Brain Commun. 2023 Sep 30;5(5):fcad254. doi: 10.1093/braincomms/fcad254. eCollection 2023.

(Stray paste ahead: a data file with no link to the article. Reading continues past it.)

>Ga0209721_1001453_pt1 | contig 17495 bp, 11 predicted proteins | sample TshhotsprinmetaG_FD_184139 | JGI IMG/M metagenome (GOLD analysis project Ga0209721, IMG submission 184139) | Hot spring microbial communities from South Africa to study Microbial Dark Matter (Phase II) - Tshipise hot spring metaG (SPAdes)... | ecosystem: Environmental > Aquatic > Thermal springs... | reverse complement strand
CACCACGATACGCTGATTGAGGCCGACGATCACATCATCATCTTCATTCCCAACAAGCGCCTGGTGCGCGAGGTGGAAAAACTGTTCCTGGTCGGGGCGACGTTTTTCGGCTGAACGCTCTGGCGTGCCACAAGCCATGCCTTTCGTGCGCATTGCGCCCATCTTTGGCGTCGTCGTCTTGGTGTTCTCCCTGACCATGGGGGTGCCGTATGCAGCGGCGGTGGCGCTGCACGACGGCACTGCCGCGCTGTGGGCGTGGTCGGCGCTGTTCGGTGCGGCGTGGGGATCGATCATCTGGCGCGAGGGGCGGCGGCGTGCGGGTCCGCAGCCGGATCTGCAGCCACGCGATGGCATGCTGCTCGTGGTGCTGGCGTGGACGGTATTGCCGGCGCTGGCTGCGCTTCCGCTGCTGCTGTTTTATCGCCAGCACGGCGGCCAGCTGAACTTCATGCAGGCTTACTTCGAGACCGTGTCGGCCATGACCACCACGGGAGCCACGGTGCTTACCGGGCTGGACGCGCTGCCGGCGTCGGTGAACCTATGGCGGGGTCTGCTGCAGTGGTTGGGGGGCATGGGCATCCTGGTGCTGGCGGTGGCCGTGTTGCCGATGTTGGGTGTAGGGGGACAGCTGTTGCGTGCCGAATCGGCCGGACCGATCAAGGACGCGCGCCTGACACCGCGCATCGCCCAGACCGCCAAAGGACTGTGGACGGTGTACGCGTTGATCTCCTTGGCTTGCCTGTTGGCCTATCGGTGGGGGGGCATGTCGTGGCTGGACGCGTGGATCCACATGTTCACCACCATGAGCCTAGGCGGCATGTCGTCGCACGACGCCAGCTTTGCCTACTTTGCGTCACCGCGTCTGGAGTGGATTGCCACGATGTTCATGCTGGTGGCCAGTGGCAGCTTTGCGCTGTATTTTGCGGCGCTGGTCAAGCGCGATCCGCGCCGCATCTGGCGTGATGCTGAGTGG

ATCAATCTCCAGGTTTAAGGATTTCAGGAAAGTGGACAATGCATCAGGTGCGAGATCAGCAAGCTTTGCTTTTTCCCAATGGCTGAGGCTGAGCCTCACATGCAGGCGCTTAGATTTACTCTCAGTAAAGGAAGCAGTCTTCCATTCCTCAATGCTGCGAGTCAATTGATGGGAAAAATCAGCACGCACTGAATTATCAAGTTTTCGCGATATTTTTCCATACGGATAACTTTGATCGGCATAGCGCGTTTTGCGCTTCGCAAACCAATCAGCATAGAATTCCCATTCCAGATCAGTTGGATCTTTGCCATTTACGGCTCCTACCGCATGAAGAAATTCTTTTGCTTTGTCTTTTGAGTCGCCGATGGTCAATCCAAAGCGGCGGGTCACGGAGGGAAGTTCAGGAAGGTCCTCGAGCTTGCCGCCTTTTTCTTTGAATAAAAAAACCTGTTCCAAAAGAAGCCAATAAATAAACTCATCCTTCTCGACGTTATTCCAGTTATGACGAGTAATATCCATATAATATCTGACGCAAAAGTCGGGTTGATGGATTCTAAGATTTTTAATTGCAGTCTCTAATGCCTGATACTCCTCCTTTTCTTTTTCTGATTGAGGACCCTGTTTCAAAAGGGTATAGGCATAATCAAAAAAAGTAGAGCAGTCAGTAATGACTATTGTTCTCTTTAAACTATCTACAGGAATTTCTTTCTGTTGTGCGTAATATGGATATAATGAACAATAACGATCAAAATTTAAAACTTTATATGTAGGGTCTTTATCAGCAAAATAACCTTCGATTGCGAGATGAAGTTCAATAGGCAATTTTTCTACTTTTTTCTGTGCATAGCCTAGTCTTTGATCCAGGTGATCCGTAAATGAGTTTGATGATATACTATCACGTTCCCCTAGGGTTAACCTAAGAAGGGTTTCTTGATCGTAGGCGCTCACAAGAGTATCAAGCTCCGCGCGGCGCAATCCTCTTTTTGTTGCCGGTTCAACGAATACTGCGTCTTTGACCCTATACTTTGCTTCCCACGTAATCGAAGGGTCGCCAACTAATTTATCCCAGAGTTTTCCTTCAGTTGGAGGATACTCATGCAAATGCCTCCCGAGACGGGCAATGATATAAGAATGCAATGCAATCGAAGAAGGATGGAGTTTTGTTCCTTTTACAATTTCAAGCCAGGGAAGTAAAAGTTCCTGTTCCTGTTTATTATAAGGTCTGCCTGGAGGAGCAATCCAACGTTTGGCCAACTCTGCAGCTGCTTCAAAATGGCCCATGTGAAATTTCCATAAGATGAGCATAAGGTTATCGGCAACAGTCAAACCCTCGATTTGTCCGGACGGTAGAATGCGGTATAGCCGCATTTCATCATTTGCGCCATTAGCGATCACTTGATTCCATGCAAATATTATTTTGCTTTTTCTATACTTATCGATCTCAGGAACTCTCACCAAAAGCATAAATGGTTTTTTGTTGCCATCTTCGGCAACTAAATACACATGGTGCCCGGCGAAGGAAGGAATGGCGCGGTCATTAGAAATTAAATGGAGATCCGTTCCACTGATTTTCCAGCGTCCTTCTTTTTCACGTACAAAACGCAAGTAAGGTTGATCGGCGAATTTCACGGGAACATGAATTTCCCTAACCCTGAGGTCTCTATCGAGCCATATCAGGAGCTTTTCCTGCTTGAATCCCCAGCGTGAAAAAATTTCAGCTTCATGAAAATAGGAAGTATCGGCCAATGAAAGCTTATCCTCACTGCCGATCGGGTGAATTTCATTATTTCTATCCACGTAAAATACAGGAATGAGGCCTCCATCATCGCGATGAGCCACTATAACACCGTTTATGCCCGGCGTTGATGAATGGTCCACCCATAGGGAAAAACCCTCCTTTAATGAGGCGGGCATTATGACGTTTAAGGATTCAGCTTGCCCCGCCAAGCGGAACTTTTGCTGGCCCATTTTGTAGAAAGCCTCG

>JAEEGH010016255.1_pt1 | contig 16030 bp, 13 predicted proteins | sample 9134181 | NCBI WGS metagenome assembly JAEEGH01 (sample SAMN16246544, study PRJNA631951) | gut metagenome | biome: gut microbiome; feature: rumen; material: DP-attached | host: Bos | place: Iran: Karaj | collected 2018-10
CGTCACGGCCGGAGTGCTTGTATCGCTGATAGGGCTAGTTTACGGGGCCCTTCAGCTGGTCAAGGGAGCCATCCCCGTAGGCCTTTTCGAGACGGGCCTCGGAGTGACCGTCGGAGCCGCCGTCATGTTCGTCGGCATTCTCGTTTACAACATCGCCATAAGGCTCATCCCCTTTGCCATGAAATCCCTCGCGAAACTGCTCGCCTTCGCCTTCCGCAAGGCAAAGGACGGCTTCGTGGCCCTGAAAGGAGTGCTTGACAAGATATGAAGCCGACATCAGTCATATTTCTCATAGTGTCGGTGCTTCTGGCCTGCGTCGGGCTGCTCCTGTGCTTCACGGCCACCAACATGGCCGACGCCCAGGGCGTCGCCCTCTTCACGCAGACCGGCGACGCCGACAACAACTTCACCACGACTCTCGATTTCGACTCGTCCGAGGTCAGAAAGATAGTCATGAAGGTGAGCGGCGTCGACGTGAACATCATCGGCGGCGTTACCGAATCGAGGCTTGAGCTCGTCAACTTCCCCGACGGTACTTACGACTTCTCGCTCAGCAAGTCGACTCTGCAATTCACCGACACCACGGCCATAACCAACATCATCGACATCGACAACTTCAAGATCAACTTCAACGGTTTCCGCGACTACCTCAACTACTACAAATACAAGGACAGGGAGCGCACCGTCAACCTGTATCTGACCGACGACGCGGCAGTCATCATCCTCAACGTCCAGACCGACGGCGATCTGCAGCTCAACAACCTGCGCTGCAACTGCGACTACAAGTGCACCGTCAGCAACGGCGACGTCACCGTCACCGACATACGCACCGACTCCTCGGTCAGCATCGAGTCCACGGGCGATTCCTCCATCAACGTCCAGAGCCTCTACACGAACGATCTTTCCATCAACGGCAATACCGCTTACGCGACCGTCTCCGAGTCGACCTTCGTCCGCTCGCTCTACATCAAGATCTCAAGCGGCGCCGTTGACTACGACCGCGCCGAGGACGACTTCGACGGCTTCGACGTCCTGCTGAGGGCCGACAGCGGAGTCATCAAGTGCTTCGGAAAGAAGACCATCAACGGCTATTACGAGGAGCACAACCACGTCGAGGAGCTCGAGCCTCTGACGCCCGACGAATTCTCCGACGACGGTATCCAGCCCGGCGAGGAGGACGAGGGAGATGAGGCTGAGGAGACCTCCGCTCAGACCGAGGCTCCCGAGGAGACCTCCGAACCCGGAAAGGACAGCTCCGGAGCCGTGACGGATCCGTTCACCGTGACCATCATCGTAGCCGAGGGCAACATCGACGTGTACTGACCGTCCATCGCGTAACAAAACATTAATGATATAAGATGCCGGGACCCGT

Mild traumatic brain injury can cause different degrees of cognitive impairment and abnormal brain structure and functional connectivity, but there is still a lack of research on the functional connectivity and topological organization of cerebral blood flow fluctuations. This study explored the cerebral blood flow, functional connectivity and topological organization of the cerebral blood flow network in acute mild traumatic brain injury patients. In total, 48 mild traumatic brain injury patients and 46 well-matched healthy controls underwent resting-state arterial spin labelling perfusion MRI and neuropsychological assessments. The functional connectivity and topological organization of the cerebral blood flow network were analysed. Then, the correlation between the changes in cerebral blood flow network characteristics and cognitive function was explored. Acute mild traumatic brain injury patients showed decreased cerebral blood flow in the right insula and increased cerebral blood flow in the right inferior temporal gyrus and left superior temporal gyrus. Abnormal cerebral blood flow network connection patterns mainly occur in sensorimotor network, default mode network, cingulo-opercular network and occipital network-related regions. Furthermore, mild traumatic brain injury disrupted the topological organization of the whole brain, which manifested as (i) reduced global efficiency; (ii) abnormal degree centrality, betweenness centrality, nodal clustering coefficient and nodal efficiency; and (iii) decreased intermodular connectivity between the occipital network and sensorimotor network. Finally, the change in network topology was correlated with the cognitive score of the mild traumatic brain injury. This study provided evidence of abnormal functional connectivity and network topology based on cerebral blood flow in acute mild traumatic brain injury patients, revealing their potential use as early markers for mild traumatic brain injury, which may contribute to both disease diagnosis and assessment.